Global warming is said to be making winters colder with more outbursts of cold air from the Arctic. Last winter the so-called ‘Beast from the East’ tightened its grip on the British Isles, with snow, wind and temperatures plummeting to as low as -15C.
Winter only officially ends on 28th February 2019 and freezing winds threaten to push thermometers below freezing during January and February. The winter period presents a challenging period for the roofing sector and whether it’s wind, snow, rain or frost, a roof is on the front-line every day, so it pays to specify a waterproofing material which can withstand whatever Mother Nature throws at it.
Wind gives roofs a beating, especially taller structures or those buildings which have more exposed roofing surfaces. Vibration caused by wind can lead to material fatigue and crack formation. Hail and snow can also cause mechanical roof damage, whilst freeze/thaw cycles are a frequent source of breakdown for many roofing materials. Water expands when it freezes and can therefore enlarge cracks.
One of the toughest, most durable waterproofing membrane systems available, and one that will withstand our increasingly destructive weather in the long-term, is mastic asphalt. Traditionally consisting of graded limestone aggregate bound together with bitumen, today’s mastic asphalt systems are now manufactured using advanced polymer modified formulations to ensure all the performance characteristics of traditional asphalt systems, with the added benefits of increased flexibility, enhanced handling and sustainability. The Mastic Asphalt Council (MAC) has many examples whereby mastic asphalt has provided effective waterproofing for at least 100 years.
A further benefit of mastic asphalt is its ability to be rapidly applied in testing weather conditions. One roofing project which illustrates this is the Church of St Mary and All Saints in Fotheringhay, Peterborough, which was the winner of the MAC Challenge Trophy Award for 2018. Carried out by MAC contractor BCC Asphalt last February during one of the coldest winters on record, the project was fully completed within just 14 days. The church is situated at the top of a hill and the applicators had to contend with extreme wind and very cold temperatures.Wind circled around the church from morning till night and it was an awkward application with severely restricted access, and not much room for the mastic asphalt roofers to manoeuvre in.
The Church of St Mary and All Saints is a 15thcentury, Grade I listed building which has been home to a number of significant historical events, including the execution and beheading of Mary, Queen of Scots in 1587. The church roof had never been protected with a roofing system since the structure was first built and the natural stone and concrete substrate were allowing damp and water to penetrate into building. Urgent repairs were required to the roof to prevent further water infiltration and other remedial work was also carried out to the rest of building, such as stonework repairs to the church tower and the replacement of leadwork and timbers on the tower.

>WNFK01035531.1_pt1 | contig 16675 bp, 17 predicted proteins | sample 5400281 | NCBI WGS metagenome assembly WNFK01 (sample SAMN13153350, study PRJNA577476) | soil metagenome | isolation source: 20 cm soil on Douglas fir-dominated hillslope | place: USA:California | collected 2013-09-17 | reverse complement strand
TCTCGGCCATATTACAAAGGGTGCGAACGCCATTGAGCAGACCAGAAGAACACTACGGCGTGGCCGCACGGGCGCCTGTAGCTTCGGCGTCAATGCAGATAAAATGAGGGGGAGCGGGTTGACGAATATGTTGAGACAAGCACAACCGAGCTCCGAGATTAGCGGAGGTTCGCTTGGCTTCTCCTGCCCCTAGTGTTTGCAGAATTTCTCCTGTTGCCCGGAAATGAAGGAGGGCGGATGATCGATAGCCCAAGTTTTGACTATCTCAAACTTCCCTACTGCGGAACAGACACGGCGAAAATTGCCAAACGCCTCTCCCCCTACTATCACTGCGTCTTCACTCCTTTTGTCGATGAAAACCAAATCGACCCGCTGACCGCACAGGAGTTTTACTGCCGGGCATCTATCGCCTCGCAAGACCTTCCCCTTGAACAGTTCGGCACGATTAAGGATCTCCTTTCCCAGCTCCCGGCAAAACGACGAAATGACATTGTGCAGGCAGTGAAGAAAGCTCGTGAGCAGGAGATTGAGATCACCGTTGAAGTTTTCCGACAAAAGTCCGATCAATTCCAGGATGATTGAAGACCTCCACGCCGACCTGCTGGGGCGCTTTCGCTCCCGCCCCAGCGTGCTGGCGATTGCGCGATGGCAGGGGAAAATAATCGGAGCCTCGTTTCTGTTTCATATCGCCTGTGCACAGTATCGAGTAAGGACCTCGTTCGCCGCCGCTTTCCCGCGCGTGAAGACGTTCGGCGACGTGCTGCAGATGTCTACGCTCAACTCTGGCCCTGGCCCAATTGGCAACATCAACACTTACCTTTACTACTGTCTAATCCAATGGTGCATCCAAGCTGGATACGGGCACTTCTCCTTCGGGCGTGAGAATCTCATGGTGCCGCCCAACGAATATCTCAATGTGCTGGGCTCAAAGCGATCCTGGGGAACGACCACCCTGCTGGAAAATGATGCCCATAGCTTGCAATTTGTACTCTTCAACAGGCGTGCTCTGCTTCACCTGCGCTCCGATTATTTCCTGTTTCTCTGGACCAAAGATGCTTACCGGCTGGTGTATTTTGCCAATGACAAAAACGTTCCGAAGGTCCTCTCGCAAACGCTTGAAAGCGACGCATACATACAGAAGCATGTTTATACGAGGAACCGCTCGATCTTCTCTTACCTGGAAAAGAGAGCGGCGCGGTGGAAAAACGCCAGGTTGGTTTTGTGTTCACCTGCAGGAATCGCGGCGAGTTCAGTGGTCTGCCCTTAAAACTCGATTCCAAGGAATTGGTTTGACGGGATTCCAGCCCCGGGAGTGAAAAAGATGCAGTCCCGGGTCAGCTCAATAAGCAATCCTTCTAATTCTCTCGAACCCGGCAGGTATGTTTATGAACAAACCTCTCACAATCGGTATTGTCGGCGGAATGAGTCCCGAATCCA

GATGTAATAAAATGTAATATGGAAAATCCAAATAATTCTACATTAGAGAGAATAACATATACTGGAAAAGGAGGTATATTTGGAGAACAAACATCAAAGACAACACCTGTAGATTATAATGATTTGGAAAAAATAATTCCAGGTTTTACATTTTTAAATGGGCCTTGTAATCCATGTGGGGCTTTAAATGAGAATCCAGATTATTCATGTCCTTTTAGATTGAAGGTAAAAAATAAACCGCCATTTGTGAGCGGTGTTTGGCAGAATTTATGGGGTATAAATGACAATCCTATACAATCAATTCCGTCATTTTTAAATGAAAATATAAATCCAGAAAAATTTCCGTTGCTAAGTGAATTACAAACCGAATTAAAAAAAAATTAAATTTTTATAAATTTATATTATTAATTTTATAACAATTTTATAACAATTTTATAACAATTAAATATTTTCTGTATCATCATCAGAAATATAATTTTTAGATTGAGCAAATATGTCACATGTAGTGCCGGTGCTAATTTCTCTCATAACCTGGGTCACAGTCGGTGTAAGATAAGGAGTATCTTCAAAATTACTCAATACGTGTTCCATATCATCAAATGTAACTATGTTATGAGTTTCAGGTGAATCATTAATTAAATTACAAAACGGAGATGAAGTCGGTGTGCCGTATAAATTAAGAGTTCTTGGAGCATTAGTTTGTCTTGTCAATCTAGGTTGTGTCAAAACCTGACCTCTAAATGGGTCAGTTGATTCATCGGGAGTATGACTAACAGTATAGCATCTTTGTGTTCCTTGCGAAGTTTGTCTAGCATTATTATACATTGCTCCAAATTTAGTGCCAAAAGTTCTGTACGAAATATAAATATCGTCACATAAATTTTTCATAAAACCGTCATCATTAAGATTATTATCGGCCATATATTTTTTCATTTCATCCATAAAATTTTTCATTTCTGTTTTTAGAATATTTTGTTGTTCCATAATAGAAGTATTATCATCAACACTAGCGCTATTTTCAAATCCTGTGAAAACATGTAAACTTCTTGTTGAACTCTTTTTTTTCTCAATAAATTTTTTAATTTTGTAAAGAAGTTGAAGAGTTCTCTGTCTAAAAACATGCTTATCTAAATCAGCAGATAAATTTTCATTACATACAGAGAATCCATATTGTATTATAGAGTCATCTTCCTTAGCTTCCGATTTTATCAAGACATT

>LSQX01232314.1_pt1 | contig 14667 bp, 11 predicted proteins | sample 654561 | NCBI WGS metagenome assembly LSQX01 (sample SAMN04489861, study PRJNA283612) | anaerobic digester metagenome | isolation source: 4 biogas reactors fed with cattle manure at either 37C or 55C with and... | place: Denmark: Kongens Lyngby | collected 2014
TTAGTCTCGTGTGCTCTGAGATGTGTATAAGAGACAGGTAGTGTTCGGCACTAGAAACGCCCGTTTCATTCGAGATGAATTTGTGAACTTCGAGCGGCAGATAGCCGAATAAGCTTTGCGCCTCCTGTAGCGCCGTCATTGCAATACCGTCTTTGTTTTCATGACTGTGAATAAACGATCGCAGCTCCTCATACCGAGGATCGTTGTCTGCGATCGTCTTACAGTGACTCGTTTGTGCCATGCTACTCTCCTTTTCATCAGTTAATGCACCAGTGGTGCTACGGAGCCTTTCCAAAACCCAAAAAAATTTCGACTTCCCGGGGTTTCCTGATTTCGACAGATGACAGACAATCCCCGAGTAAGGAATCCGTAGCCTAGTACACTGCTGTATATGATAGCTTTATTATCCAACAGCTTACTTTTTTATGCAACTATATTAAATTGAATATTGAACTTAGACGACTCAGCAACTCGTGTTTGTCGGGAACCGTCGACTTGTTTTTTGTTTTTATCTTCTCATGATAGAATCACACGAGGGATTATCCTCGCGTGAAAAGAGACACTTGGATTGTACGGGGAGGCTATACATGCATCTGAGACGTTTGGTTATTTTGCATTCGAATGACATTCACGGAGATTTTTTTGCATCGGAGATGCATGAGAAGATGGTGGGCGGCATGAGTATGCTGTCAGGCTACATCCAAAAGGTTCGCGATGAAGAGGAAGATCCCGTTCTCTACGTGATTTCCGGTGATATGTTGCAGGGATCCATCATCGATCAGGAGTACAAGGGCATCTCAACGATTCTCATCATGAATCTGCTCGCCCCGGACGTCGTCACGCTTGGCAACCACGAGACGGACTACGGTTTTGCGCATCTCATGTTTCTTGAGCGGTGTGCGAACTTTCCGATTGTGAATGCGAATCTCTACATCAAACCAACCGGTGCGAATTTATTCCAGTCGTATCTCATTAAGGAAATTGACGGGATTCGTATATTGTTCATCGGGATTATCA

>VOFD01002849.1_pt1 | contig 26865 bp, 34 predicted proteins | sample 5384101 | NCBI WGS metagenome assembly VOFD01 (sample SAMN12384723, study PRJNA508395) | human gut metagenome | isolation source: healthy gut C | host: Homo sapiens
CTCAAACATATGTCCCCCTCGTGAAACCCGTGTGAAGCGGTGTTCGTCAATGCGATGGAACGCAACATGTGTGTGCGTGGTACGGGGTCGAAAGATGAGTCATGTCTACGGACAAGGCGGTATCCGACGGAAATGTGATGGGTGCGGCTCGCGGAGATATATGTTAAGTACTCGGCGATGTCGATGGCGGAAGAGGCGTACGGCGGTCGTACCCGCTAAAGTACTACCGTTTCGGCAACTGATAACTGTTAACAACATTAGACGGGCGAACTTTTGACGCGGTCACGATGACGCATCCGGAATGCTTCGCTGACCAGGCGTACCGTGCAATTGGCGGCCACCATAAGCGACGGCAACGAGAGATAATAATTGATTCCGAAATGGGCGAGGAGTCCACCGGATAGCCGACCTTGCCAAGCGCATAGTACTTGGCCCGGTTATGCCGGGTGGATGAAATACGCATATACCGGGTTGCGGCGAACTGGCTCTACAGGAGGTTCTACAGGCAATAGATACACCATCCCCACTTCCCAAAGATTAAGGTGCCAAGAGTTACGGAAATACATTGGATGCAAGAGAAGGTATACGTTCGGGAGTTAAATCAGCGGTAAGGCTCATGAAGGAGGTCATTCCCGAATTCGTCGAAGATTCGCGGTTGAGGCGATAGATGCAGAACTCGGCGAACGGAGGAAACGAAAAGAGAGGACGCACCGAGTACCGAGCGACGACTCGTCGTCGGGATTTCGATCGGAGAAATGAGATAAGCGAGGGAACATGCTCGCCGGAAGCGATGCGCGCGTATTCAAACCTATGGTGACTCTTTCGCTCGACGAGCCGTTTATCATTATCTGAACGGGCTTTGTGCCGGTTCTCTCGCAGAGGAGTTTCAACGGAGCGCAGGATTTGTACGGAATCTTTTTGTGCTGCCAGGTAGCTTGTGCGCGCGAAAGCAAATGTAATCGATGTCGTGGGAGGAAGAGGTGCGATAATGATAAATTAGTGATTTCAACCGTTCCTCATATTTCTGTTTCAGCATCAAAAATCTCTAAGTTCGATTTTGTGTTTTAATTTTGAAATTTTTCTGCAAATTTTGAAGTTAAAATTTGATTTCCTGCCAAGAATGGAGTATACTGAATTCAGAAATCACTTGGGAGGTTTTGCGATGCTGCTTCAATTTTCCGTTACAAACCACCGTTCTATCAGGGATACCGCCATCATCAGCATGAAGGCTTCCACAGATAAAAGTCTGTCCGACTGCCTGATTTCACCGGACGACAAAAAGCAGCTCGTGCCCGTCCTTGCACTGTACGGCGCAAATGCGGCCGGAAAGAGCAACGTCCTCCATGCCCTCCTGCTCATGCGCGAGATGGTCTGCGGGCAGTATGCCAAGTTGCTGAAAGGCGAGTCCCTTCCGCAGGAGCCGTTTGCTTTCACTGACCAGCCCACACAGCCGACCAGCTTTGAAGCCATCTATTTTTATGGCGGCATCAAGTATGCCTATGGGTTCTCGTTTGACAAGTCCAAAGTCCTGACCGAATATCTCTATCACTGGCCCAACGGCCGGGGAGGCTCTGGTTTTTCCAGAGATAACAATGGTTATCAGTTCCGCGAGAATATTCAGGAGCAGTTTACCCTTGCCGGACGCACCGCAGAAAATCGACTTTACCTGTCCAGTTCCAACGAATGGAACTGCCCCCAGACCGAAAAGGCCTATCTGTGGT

Over the years, moss had collected in the joints of the concrete on the roof and the concrete was severely water stained and absorbing water. Due to restricted access, the roof had never been maintained since the church was first constructed.
The architect involved specified the use of mastic asphalt for the roof refurbishment due to the building’s listed status and the fact that mastic asphalt has an outstanding track record of use in heritage projects such as Westminster Cathedral, St Paul’s Cathedral, the Tower of London and Dover Castle. Due to the church’s listed nature, there were significant challenges in terms of the mastic asphalt application which was carried out at a problematic working height.
Four operatives from BCC Asphalt were involved in the roof refurbishment and the only access to the roof for the duration of the contract was two material hoists set in two stages of the scaffolding. One operative was on the ground mixing the mastic asphalt and hoisting it up to the first 50ft gantry and the second access point which was approximately 100ft up at the top of the church tower.
Once repairs to the stonework were completed and the existing surface had been cleaned and primed, sheathing felt was installed before two coats of a specially formulated mastic asphalt roofing system were applied, using advanced polymer technology to give the ideal combination of long-term durability, increased fatigue resistance, improved temperature stability and ease of installation. Mastic asphalt was applied at a thickness of 20mm in two coats to existing falls including the church’s perimeter gutter. Two coats of mastic asphalt were also applied at 13mm to the skirting of the stonework, before being painted with solar reflective paint.
The building was kept watertight as works progressed and different contours and curves of gutters were expertly matched using mastic asphalt. Due to the tight access to the asphalt gutters, it was extremely challenging for BCC Asphalt to lay the asphalt skirting and complete the detail work.
This article featured in the January issue of RCi magazine – click here to view the publication online.